Forty-five of the online records are visual resources, and most are not enlargeable due to copyright restrictions, like this photo of Elvis Presley modeling Cohn’s famous gold lamé suit. (More info about Cohn and Elvis can be found at this blog.)

Other interesting visual resources include scans of boot patterns for the likes of Paul Newman and Hank Williams Jr.—just two examples of the archive’s holding of more than 400 folders of boot pattern templates, which according to the scope notes include those of Gene Autry, Jackson Brown, Glen Campbell, Linda Carter, Cher, Bob Dylan, Clint Eastwood, Jerry Garcia, Billy Gibbons, Merle Haggard, Dolly Parton, Robert Redford, Arnold Schwarzenegger, among others.

The Nudie collection is held at the LEED-certified 100,000-square-foot Resources Center of the Autry, located in Burbank, Calif., just north of Los Angeles. According to their website, the “Library and Archives at the Autry hold unique, rare and significant primary and secondary resources focusing on the peoples and cultures of the American West. The collections contain rare books, serials, maps, photographs, artwork, sound recordings, and manuscript collections.”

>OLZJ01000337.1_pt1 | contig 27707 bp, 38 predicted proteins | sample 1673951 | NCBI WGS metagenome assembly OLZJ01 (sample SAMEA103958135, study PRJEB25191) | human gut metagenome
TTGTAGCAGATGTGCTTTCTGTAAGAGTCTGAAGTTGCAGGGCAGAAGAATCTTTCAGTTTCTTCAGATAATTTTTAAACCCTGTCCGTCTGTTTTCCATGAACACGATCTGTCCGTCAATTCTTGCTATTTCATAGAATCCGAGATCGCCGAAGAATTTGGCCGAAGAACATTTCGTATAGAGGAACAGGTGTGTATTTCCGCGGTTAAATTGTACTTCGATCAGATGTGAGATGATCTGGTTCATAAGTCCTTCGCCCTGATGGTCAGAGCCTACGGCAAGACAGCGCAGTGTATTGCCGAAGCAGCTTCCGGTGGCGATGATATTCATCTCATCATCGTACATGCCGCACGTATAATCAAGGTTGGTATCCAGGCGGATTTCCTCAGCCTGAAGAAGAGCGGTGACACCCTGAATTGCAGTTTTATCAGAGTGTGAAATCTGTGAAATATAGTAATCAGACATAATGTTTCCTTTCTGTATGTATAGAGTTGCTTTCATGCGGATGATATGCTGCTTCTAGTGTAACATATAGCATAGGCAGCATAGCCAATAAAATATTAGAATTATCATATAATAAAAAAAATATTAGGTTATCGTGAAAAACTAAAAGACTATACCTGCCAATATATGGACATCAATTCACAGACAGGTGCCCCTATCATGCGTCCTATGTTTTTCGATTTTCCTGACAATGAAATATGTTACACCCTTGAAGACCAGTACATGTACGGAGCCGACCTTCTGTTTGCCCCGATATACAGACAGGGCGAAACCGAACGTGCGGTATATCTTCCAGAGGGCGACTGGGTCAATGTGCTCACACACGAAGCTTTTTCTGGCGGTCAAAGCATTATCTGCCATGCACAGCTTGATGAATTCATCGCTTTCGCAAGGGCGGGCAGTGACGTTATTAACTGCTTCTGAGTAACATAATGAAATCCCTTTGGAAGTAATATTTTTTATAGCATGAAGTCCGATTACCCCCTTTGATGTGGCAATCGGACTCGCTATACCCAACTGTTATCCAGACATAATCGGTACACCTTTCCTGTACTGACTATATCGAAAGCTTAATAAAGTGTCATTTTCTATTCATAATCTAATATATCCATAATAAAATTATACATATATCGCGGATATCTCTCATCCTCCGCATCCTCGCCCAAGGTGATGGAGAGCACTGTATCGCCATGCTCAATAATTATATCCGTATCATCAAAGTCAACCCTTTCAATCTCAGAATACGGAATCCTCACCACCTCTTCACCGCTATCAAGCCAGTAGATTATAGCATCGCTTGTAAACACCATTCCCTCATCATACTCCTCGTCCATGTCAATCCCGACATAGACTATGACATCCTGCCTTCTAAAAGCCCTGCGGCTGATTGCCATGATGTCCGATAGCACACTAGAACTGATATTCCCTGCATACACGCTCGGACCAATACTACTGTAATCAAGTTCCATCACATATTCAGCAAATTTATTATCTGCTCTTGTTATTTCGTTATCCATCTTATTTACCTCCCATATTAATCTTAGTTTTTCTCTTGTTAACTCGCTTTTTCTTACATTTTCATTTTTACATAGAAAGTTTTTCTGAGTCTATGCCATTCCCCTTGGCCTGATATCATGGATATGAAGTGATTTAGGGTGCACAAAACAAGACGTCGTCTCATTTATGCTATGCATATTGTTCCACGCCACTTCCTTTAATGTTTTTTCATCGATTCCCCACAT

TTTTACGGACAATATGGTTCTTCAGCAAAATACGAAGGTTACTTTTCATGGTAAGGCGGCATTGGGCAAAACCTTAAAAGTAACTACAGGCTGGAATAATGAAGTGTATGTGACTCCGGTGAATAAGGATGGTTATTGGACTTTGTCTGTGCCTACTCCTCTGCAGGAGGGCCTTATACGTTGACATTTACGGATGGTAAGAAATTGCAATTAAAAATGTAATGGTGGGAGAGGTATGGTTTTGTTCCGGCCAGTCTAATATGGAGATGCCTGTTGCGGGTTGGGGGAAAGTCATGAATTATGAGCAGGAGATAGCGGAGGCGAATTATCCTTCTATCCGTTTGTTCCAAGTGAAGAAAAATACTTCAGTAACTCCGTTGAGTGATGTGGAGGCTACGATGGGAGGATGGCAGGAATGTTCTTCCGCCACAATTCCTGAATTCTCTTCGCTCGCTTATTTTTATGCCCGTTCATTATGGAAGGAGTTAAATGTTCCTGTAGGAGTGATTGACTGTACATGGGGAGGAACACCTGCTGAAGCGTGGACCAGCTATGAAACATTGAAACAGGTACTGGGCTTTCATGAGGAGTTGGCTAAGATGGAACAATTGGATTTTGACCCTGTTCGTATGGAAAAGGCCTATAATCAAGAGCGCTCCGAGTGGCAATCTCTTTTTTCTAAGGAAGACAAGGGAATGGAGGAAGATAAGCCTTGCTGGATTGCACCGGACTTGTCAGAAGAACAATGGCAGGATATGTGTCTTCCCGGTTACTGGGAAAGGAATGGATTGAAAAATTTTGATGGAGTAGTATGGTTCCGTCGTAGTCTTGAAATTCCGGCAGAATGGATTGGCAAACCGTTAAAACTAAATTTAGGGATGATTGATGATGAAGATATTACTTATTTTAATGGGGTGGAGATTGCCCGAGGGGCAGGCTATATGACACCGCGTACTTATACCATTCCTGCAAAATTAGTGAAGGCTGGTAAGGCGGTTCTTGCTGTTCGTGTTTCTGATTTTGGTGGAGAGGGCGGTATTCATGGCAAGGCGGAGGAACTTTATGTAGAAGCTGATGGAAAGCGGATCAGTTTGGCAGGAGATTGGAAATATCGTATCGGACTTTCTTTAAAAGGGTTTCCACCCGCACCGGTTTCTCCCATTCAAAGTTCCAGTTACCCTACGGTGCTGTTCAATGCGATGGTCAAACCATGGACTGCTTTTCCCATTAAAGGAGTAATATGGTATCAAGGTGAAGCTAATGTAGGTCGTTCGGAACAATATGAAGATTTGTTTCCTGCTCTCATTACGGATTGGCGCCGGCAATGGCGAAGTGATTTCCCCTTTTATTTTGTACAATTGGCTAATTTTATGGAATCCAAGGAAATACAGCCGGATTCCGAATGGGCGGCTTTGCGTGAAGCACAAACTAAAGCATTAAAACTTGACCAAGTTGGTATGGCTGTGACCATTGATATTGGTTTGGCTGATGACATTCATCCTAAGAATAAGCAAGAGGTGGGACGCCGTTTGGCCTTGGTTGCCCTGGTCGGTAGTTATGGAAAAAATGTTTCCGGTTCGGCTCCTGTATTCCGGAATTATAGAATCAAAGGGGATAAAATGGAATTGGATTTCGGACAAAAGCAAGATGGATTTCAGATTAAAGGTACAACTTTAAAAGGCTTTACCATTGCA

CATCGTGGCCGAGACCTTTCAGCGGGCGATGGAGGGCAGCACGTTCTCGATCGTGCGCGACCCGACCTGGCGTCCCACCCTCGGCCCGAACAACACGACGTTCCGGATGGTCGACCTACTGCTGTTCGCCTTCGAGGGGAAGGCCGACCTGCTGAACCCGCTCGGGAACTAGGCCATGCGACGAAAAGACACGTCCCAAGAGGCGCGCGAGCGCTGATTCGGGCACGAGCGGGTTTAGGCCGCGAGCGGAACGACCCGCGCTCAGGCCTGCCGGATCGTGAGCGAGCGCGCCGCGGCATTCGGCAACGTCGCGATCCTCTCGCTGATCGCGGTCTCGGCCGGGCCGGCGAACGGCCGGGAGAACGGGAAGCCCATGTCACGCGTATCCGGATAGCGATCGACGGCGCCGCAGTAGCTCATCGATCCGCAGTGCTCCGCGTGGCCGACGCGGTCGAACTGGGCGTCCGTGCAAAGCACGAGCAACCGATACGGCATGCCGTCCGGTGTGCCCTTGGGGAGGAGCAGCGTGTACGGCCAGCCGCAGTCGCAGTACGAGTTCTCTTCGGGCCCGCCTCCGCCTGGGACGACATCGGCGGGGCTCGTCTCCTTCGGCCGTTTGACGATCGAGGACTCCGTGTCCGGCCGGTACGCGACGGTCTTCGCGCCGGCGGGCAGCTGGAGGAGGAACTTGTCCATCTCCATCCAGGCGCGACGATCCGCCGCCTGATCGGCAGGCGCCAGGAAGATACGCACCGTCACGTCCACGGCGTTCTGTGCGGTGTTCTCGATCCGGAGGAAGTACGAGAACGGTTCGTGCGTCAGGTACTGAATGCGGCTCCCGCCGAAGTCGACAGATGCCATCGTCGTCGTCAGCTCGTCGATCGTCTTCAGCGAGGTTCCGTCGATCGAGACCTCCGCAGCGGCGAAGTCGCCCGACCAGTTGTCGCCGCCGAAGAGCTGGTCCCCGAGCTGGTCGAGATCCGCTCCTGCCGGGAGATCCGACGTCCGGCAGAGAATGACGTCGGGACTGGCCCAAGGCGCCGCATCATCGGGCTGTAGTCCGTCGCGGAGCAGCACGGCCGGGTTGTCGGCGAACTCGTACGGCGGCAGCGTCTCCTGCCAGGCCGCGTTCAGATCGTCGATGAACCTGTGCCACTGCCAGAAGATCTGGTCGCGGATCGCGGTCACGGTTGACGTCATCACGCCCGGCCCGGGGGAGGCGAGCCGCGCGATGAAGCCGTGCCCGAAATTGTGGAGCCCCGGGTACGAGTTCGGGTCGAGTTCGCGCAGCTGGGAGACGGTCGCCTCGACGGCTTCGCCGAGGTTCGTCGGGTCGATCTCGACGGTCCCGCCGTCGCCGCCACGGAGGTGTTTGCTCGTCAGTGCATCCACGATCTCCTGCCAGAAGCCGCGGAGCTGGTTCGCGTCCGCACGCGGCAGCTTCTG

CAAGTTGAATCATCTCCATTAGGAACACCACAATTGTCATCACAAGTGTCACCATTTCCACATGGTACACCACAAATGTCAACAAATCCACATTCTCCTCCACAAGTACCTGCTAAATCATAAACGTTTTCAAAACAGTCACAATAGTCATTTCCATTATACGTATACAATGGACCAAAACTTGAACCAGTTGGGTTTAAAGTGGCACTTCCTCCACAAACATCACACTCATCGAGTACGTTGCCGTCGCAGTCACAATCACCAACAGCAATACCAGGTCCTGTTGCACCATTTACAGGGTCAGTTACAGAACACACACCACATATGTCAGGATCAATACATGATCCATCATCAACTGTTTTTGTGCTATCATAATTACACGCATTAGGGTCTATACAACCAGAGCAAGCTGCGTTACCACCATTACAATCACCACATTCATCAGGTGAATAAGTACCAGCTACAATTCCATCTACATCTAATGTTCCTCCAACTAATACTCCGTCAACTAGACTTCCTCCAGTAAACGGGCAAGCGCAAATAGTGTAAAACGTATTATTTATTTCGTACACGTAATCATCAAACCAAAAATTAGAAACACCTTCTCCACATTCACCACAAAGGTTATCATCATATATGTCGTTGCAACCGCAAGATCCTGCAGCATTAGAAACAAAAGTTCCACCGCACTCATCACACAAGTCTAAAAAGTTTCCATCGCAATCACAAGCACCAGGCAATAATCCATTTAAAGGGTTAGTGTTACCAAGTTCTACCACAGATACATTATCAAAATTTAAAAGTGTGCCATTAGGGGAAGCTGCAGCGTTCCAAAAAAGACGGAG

Header photo by Mike Salisbury

The Commercial Pattern Archive at the University of Rhode Island

The Commercial Pattern Archive, part of the Distinctive Collections at the University of Rhode Island, encompasses an extensive collection of commercial clothing paper patterns. The archive contains more than 60,000 patterns from the mid-19th century to the present and are described and available via a free database that includes images of clothing and pattern schematics.

The primary access point is the pattern number, but users can also submit an advanced search by year, garment, occasion, needlework, gender, age, keyword, pattern company or collection. There are about 50,000 images in the database, some of them full size, and schematics can be printed for personal and academic use.

Along with the patterns collection, the collection also includes books, pamphlets, journals, and ephemera on the subjects related to tailoring, textiles, fashions and the commercial pattern industry. All print material in Distinctive Collections is catalogued in the URI Library Catalog.

The archive is also available for in-person visits by appointment.